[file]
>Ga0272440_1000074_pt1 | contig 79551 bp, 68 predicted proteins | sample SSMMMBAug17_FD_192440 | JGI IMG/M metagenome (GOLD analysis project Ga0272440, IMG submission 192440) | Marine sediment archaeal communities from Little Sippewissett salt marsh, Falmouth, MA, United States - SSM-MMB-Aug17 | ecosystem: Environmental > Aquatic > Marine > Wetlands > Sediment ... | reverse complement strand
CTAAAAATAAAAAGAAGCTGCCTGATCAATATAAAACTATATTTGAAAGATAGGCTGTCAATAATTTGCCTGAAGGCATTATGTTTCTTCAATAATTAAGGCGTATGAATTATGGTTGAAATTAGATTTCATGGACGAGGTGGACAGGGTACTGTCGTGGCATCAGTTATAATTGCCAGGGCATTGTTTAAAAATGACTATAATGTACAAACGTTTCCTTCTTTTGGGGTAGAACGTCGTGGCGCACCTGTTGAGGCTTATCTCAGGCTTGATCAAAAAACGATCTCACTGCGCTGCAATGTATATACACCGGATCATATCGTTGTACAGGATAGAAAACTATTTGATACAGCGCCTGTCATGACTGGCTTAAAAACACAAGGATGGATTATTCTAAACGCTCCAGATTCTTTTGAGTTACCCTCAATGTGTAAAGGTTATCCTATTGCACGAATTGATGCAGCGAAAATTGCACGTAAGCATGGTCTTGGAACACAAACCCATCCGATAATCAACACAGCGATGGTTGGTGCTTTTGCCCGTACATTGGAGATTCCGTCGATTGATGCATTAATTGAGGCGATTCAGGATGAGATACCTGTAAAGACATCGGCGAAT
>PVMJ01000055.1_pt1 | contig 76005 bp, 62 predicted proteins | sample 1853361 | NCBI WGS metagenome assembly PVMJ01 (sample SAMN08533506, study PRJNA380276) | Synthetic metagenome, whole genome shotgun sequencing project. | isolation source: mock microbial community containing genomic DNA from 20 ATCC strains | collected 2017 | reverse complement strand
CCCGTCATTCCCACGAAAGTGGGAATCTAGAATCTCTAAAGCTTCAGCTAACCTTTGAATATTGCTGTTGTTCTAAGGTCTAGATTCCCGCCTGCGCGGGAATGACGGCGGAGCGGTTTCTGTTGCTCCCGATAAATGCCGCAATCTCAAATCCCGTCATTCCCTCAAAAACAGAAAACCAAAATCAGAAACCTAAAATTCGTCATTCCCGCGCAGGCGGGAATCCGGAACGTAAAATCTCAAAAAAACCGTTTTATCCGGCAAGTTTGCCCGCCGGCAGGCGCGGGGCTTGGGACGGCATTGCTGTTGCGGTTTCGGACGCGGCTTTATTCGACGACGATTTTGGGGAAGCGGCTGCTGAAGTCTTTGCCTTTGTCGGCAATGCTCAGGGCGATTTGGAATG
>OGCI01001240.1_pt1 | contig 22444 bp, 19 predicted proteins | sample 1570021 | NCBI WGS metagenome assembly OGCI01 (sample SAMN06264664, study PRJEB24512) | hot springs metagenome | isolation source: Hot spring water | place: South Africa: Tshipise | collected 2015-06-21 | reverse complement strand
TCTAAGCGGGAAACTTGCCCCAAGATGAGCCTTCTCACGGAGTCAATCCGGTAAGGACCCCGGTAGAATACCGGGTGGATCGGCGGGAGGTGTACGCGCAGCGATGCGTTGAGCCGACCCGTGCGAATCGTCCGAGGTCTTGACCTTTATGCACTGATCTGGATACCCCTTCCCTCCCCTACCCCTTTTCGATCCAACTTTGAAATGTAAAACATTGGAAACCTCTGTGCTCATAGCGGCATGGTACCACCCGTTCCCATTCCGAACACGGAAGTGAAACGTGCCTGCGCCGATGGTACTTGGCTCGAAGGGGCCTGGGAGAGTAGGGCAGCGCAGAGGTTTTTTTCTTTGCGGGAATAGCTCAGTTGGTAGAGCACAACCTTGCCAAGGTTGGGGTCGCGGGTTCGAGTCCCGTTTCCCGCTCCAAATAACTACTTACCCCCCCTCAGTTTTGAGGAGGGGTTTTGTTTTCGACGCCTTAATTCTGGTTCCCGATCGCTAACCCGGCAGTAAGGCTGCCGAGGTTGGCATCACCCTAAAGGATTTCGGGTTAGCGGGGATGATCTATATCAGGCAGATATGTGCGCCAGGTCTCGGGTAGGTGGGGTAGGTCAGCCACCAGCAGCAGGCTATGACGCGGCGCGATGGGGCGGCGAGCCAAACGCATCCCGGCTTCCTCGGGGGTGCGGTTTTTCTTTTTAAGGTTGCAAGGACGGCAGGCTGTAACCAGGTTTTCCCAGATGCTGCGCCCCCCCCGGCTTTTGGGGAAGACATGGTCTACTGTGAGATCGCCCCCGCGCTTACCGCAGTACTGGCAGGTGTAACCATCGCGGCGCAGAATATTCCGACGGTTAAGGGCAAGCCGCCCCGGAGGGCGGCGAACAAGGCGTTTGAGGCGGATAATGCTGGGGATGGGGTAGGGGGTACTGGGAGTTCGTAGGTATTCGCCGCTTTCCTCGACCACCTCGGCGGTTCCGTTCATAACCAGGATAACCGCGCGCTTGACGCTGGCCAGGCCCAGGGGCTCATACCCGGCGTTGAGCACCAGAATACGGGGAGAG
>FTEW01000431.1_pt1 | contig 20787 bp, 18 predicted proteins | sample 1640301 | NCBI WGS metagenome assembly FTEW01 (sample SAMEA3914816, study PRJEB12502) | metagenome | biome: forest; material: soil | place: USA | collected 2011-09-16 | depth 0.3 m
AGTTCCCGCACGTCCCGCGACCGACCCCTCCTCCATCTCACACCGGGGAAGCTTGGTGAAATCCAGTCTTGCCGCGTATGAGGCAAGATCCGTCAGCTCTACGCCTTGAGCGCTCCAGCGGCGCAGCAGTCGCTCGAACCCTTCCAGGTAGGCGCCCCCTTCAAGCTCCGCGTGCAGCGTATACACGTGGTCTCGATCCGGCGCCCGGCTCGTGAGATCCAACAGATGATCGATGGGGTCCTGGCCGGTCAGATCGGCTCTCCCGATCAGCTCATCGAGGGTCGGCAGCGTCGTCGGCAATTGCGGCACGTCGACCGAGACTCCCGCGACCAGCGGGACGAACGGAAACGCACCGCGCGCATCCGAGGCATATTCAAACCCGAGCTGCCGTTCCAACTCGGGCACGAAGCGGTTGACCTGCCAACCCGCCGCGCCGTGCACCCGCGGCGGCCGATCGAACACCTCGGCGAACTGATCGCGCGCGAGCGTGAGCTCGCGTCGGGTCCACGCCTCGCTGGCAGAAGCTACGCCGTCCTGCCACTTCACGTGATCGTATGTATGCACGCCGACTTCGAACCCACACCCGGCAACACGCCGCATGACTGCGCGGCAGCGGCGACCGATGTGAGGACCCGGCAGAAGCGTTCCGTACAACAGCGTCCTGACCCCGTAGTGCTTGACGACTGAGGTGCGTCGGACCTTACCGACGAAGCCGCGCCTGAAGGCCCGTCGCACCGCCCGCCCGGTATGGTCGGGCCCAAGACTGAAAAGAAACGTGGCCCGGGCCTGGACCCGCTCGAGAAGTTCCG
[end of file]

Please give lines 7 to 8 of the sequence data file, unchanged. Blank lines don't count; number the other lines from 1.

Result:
>FTEW01000431.1_pt1 | contig 20787 bp, 18 predicted proteins | sample 1640301 | NCBI WGS metagenome assembly FTEW01 (sample SAMEA3914816, study PRJEB12502) | metagenome | biome: forest; material: soil | place: USA | collected 2011-09-16 | depth 0.3 m
AGTTCCCGCACGTCCCGCGACCGACCCCTCCTCCATCTCACACCGGGGAAGCTTGGTGAAATCCAGTCTTGCCGCGTATGAGGCAAGATCCGTCAGCTCTACGCCTTGAGCGCTCCAGCGGCGCAGCAGTCGCTCGAACCCTTCCAGGTAGGCGCCCCCTTCAAGCTCCGCGTGCAGCGTATACACGTGGTCTCGATCCGGCGCCCGGCTCGTGAGATCCAACAGATGATCGATGGGGTCCTGGCCGGTCAGATCGGCTCTCCCGATCAGCTCATCGAGGGTCGGCAGCGTCGTCGGCAATTGCGGCACGTCGACCGAGACTCCCGCGACCAGCGGGACGAACGGAAACGCACCGCGCGCATCCGAGGCATATTCAAACCCGAGCTGCCGTTCCAACTCGGGCACGAAGCGGTTGACCTGCCAACCCGCCGCGCCGTGCACCCGCGGCGGCCGATCGAACACCTCGGCGAACTGATCGCGCGCGAGCGTGAGCTCGCGTCGGGTCCACGCCTCGCTGGCAGAAGCTACGCCGTCCTGCCACTTCACGTGATCGTATGTATGCACGCCGACTTCGAACCCACACCCGGCAACACGCCGCATGACTGCGCGGCAGCGGCGACCGATGTGAGGACCCGGCAGAAGCGTTCCGTACAACAGCGTCCTGACCCCGTAGTGCTTGACGACTGAGGTGCGTCGGACCTTACCGACGAAGCCGCGCCTGAAGGCCCGTCGCACCGCCCGCCCGGTATGGTCGGGCCCAAGACTGAAAAGAAACGTGGCCCGGGCCTGGACCCGCTCGAGAAGTTCCG